Court Finds Forced Sale of House Unenforceable

In this quiet title action, the Second District affirmed a Los Angeles County trial court that held that a trust deed a husband signed but wife did not was unenforceable. It said that “the trust deed here did not state the last date for payment under the promissory note, under section 882.020, subdivision (a)(2) Appellants would have 60 years to exercise the power of sale in the trust deed. However, the power of sale is not enforceable for another reason. The Residence presumptively is community property. Appellants did not rebut that presumption at trial. Because Dinah did not execute the trust deed, she has the power to void it.”

Family Code section 760 provides that, “[e]xcept as otherwise provided by statute, all property, real or personal, wherever situated, acquired by a married person during the marriage while domiciled in this state is community property.” This provision establishes a presumption affecting the burden of proof, which may be rebutted by a preponderance of the evidence. (In re Marriage of Benson (2005) 36 Cal.4th 1096, 1103; In re Marriage of Valli (2014) 58 Cal.4th 1396, 1400 (Valli).)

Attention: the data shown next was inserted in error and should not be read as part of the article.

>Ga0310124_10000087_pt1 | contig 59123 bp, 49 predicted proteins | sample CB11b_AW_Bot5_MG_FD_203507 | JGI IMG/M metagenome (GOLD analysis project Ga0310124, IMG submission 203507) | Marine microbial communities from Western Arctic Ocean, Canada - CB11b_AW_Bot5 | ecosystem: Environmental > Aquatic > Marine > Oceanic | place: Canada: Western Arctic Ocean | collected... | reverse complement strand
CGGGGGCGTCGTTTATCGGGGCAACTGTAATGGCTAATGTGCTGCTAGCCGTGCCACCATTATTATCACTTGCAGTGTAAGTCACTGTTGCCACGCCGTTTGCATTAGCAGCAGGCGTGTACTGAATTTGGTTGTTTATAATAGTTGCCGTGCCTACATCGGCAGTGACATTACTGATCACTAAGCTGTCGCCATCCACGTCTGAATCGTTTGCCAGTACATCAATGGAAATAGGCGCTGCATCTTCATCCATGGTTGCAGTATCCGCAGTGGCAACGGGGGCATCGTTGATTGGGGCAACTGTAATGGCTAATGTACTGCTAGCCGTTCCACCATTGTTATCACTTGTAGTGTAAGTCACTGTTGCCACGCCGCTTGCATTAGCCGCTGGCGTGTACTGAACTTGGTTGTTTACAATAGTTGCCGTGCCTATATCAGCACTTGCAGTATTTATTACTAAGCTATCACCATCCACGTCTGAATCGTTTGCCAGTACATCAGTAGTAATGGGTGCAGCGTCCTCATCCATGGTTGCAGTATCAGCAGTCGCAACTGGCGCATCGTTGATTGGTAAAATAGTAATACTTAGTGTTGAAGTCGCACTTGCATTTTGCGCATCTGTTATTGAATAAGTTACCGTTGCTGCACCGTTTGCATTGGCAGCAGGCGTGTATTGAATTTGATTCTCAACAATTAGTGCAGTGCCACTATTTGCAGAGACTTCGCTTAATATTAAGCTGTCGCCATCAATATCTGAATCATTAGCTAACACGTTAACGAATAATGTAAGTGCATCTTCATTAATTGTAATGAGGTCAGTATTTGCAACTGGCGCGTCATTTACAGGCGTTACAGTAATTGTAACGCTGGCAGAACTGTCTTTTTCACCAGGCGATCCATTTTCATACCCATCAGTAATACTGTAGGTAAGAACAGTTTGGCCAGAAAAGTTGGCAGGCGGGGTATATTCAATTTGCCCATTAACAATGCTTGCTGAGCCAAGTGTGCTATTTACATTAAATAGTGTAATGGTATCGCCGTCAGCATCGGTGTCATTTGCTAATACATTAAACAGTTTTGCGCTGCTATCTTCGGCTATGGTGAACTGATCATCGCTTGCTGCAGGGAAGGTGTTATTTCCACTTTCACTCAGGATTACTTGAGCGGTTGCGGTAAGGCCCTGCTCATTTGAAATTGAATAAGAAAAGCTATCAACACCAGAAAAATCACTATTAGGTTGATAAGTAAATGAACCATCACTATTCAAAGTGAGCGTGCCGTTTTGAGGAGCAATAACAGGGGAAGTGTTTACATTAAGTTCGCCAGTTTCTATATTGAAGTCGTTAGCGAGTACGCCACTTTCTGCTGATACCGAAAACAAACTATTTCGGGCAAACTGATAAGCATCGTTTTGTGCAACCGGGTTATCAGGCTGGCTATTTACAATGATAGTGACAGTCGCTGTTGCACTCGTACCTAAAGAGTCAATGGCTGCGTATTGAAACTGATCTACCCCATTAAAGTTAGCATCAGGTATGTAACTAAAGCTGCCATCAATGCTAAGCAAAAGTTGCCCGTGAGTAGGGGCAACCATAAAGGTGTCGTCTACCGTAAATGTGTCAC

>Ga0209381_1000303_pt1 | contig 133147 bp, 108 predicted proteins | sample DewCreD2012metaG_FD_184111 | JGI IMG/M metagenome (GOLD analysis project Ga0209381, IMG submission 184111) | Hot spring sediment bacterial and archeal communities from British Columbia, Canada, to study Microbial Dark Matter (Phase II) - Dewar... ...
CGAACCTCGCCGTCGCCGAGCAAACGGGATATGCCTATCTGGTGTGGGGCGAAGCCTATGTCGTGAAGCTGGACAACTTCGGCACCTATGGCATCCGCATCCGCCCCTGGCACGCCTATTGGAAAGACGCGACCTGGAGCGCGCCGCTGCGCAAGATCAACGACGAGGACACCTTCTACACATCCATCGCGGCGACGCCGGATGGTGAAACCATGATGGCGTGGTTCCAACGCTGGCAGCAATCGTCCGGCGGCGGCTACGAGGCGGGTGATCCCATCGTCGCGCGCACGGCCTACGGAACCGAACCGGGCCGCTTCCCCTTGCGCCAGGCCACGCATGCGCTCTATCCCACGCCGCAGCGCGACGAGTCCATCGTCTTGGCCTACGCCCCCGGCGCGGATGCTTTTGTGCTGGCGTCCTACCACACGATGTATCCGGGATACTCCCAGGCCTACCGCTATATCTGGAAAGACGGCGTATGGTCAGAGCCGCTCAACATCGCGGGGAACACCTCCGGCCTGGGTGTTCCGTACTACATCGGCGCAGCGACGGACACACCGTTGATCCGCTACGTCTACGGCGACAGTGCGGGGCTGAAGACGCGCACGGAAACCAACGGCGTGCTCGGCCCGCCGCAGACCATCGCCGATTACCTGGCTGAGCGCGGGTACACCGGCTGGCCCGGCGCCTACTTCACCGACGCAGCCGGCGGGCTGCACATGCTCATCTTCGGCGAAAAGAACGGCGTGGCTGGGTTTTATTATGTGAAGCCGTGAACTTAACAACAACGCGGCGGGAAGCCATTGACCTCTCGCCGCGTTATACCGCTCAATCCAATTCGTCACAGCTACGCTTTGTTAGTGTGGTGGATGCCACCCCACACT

In In re Brace (2020) 9 Cal.5th 903 (Brace), our Supreme Court recently held that, for properties acquired after 1975, the presumption established by Family Code section 760: (1) applies to claims by third parties outside the context of marital dissolution proceedings; and (2) prevails over another, more general, statutory presumption that “[t]he owner of the legal title to property is presumed to be the owner of the full beneficial title.” (Evid. Code, § 662.) The court further held that, for properties acquired after 1985, the “titling of a deed” as a joint tenancy is not sufficient to show that the spouses intended that writing to convert community property into separate property. (Brace, at pp. 937–938.)

In framing its holding by including the assumption that property was acquired with community funds, the court in Brace focused on the specific question that it decided. The court held that the form of title does not itself rebut the community property presumption in Family Code section 760, while avoiding any diversion into the separate question whether the presumption might be rebutted through the alternative means of tracing the source of the funds. The court did not hold that tracing was required before the presumption could be applied. We therefore conclude that Appellants failed to rebut the statutory presumption that the Trenks held the Residence as community property. Because Dinah did not execute the Trust Deed, that deed was voidable and the trial court properly canceled it.

View the court's full opinion here.

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